No matter what your company does, how long you’ve been in operation, or how many employees you have on the payroll, there are many things you can do to motivate, encourage, and generally ramp up productivity. Here are some of the most effective methods to answer the question: Why has productivity increased?
If you are an entrepreneur and own a company that has employees, do you ever wonder how to bump up workplace productivity without resorting to financial bonuses? Most entrepreneurs have at least a few techniques that work but could use several more tried-and-true approaches that have worked for decades.
You might have an idea of what needs to be done. After all, you founded the organization. But people you hire look to you for direction and guidance. Don’t treat your employees as partners or co-founders, no matter how good your relationship is. You’re paying them to do a job that you created, so take time to tell them exactly what to do, how to do it, and how you intend to measure the results.
Want to test the validity of this technique? It’s easy. Ask those you know about their previous jobs and why they moved on. You’ll likely be surprised as how many don’t mention money but cite poor communication with their boss.
“I never knew what my boss wanted me to do” and “I thought I was doing great but kept getting poor reviews”
are two very common symptoms of faulty communication on the part of management.
In companies where the owner works from home and there’s no physical headquarters location, as is the case with many of today’s virtual accounting and law firms, it’s imperative for the employer to maintain an efficient and productive office.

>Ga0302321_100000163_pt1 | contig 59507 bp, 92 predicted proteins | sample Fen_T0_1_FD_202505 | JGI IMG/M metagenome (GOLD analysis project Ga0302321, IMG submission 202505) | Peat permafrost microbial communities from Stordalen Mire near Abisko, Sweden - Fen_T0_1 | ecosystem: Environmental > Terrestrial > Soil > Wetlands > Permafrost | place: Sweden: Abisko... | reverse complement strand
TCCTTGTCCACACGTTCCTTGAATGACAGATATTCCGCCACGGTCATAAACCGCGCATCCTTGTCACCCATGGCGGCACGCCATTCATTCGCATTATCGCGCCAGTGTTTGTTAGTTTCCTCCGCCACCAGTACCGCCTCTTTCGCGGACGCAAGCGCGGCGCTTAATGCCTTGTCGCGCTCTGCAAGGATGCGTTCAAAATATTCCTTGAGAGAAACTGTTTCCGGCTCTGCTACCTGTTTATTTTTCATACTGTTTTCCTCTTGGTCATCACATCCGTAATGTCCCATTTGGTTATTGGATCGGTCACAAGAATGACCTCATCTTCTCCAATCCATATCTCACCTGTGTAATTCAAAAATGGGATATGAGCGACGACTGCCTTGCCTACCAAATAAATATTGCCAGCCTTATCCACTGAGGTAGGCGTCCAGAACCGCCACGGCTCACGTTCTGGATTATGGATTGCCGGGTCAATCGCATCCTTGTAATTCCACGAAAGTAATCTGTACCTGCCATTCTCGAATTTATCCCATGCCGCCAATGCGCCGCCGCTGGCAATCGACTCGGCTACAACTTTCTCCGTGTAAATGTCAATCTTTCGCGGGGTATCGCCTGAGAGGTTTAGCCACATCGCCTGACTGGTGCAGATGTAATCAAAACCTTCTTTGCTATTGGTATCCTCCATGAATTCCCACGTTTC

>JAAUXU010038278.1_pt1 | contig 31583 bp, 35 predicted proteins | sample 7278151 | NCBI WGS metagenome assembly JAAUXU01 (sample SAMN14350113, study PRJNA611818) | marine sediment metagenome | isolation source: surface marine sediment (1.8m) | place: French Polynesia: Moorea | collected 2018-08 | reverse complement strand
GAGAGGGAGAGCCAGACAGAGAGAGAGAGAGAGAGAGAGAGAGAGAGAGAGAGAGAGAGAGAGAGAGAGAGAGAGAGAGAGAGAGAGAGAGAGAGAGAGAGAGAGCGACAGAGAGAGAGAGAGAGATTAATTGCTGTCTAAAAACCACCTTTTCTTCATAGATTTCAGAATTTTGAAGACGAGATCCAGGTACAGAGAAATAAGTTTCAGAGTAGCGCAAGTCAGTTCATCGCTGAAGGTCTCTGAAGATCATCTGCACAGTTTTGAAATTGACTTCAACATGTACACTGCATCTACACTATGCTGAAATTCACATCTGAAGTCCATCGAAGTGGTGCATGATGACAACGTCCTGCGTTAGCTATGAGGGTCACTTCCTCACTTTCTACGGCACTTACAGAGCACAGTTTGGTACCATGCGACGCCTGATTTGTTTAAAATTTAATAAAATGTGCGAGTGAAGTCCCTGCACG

That means having the latest equipment, a fully responsive phone system, video conferencing capability on a moment’s notice, fast connection speed, instant access to sub-contractors and freelancers, secure document storage, and a space where there are no interruptions. That’s what a professional home office looks like, but it costs money to increase your business productivity.
In fact, at startup and after, if you run a home-based company, it makes sense to take out a personal loan to acquire all the things you need to get up and running. For most entrepreneurs, a business line of credit is out of the question early on. That’s why so many turn to borrowing to not only get personal finances in order, but to get their companies going.
What is a realistic incentive vs. an unrealistic one? Consider some sales companies that pay only commission and offer massive, mostly unattainable cash bonuses for hitting high monthly targets. It’s no wonder such organizations find it hard to build a long-term workforce. The pay and the bonuses are both non-starters in a tight economy.
When you offer wages that are competitive or slightly better, pay well for over-time, and set monthly or quarterly bonuses that are actually realistic to earn, it’s much easier to keep a team of conscientious people together for many years. And, keep in mind that incentives don’t always have to be in the form of money. Some companies offer time off, weekend getaways, movie tickets, apparel, discount cards, and sports tickets.
Increasing wages may lead to a short term bump, but long term productivity will regress back to normal behavior. That is why it is important to be clear on desired results, ensure your office is using efficient practices, and to offer realistic incentives. Otherwise, your short term productivity increase may be illusionary.